Sgt. Bowe Bergdahl has completed a course of counseling at an Army hospital in Texas and may return to active duty as early as Monday, according to media reports.

The development is being reported by CNN and The New York Times, citing unnamed defense officials.

Bergdahl was released from Taliban captivity May 31 in a controversial trade that resulted in handing over five Taliban detainees to the government of Qatar in return for his freedom.

Bergdahl was held captive by the Taliban for nearly 5 years after he went missing from his post in Afghanistan in 2009. Bergdahl, 28, has completed therapy and counseling at an Army hospital in San Antonio, and will be assigned at the same base, Fort Sam Houston, the Times reported.

Bergdahl will live in barracks and have two other soldiers help him readjust, Times said.

Maj. Gen. Kenneth Dahl has been assigned to investigate Bergdahl's disappearance from his outpost in Afghanistan in 2009. The Army had said, however, that the investigation would have to wait until Bergdahl's health had improved.

An Army fact-finding investigation conducted in the months after Bergdahl's disappearance concluded he walked away from his post of his own free will, CNN reported, citing an official who was shown the report.

But the report said there was no definitive conclusion Bergdahl was a deserter because that would require knowing his intent -- something officials couldn't learn without talking to him, a U.S. military official has said.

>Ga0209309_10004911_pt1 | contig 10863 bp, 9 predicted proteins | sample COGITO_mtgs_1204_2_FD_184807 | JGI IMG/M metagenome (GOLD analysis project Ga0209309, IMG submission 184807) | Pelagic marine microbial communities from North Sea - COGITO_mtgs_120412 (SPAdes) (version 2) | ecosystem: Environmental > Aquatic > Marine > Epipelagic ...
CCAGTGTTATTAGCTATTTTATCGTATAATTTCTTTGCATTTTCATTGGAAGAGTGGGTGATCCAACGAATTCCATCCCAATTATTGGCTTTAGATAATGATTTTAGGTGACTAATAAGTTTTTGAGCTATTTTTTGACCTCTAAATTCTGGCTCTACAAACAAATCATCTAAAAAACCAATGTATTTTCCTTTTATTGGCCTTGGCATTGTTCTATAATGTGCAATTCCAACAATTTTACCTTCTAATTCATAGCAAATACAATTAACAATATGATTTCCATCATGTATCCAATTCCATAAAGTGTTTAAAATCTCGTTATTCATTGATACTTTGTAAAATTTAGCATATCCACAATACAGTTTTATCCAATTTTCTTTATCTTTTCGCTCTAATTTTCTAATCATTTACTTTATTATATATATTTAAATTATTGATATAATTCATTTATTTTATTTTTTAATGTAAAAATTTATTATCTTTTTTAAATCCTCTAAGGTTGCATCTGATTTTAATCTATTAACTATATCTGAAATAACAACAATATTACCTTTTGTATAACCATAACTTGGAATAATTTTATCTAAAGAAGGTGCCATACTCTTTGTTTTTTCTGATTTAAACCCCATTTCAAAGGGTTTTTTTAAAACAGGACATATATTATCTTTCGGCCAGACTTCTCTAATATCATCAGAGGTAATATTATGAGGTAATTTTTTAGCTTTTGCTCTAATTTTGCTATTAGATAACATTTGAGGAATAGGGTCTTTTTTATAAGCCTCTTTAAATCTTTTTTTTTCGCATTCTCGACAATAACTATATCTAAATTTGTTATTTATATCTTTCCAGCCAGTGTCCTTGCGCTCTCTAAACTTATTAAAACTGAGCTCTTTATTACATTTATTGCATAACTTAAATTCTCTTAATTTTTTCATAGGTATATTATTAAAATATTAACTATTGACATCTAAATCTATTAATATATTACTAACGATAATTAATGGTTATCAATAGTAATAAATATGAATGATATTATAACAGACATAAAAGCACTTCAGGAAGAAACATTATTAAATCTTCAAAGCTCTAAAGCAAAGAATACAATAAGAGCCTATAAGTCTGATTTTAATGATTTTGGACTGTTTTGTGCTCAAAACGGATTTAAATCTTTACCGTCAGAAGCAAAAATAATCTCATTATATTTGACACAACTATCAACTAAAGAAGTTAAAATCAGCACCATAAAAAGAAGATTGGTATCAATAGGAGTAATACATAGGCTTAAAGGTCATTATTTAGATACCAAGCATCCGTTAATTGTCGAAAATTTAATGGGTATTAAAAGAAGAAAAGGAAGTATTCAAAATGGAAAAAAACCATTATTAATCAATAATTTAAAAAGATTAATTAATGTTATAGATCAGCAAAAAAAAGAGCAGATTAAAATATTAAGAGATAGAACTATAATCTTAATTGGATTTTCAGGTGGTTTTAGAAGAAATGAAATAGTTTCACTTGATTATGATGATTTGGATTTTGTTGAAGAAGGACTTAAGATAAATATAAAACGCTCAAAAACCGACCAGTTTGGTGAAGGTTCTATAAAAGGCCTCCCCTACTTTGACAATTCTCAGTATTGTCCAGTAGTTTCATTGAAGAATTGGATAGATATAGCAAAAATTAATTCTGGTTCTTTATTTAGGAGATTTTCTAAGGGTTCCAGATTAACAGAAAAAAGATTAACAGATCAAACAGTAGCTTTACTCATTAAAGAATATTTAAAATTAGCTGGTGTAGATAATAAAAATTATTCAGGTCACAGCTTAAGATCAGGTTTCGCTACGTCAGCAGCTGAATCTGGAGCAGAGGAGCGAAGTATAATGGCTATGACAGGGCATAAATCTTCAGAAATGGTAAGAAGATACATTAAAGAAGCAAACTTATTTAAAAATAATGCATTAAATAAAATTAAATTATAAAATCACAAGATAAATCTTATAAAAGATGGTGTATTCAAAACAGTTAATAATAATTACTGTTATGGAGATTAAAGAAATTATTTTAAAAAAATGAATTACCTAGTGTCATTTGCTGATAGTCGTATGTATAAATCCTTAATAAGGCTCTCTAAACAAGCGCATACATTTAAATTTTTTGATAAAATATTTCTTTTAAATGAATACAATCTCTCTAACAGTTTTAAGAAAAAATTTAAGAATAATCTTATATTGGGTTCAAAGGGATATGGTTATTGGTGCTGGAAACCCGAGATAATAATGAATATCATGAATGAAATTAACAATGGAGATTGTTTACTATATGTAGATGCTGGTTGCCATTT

Bergdahl's return to service comes after the Obama adminstration drew sharp rebukes from many Republicans -- and even some Democrats -- in Congress for making the swap. Sen. John McCain, R-Ariz., had been among those who expressed concern that the Guantanamo Bay detainees released in the Bergdahl deal could return to the battlefield and even kill Americans.

Last week Sen. Carl Levin, D-Mich., who heads the Armed Services Committee, released letters from each of Joint Chiefs expressing support for Bergdahl's repatriation.

Each of these military leaders emphasized a simple principle America does not leave its troops behind, Levin said in a statement. The unanimous support of the Joint Chiefs for securing Sergeant Bergdahl's release is a powerful statement on the importance of that commitment. I give great weight to their views, and I believe it's important for the American people to hear them.

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